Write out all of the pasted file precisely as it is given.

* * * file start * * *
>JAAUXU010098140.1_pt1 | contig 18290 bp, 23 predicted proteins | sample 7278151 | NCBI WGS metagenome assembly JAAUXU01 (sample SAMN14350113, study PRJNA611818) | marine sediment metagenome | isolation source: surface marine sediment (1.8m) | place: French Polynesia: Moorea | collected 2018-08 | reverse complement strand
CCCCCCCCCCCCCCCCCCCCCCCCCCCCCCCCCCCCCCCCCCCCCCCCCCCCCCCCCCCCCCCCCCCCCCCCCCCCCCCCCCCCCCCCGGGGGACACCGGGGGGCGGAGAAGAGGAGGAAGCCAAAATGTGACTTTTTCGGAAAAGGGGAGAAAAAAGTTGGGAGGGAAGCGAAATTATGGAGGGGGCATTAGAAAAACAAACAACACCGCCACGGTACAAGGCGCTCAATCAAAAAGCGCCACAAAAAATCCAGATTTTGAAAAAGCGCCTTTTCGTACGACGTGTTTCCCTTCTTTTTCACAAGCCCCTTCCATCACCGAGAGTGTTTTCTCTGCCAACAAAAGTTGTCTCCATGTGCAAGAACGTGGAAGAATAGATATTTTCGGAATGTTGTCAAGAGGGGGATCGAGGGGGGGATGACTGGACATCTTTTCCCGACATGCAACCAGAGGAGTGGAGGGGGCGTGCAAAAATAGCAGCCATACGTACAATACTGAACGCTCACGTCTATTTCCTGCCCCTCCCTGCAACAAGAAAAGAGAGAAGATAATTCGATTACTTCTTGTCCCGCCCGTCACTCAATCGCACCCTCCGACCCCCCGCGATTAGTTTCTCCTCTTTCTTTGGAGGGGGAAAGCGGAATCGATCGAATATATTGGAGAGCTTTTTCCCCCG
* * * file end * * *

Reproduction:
>JAAUXU010098140.1_pt1 | contig 18290 bp, 23 predicted proteins | sample 7278151 | NCBI WGS metagenome assembly JAAUXU01 (sample SAMN14350113, study PRJNA611818) | marine sediment metagenome | isolation source: surface marine sediment (1.8m) | place: French Polynesia: Moorea | collected 2018-08 | reverse complement strand
CCCCCCCCCCCCCCCCCCCCCCCCCCCCCCCCCCCCCCCCCCCCCCCCCCCCCCCCCCCCCCCCCCCCCCCCCCCCCCCCCCCCCCCCGGGGGACACCGGGGGGCGGAGAAGAGGAGGAAGCCAAAATGTGACTTTTTCGGAAAAGGGGAGAAAAAAGTTGGGAGGGAAGCGAAATTATGGAGGGGGCATTAGAAAAACAAACAACACCGCCACGGTACAAGGCGCTCAATCAAAAAGCGCCACAAAAAATCCAGATTTTGAAAAAGCGCCTTTTCGTACGACGTGTTTCCCTTCTTTTTCACAAGCCCCTTCCATCACCGAGAGTGTTTTCTCTGCCAACAAAAGTTGTCTCCATGTGCAAGAACGTGGAAGAATAGATATTTTCGGAATGTTGTCAAGAGGGGGATCGAGGGGGGGATGACTGGACATCTTTTCCCGACATGCAACCAGAGGAGTGGAGGGGGCGTGCAAAAATAGCAGCCATACGTACAATACTGAACGCTCACGTCTATTTCCTGCCCCTCCCTGCAACAAGAAAAGAGAGAAGATAATTCGATTACTTCTTGTCCCGCCCGTCACTCAATCGCACCCTCCGACCCCCCGCGATTAGTTTCTCCTCTTTCTTTGGAGGGGGAAAGCGGAATCGATCGAATATATTGGAGAGCTTTTTCCCCCG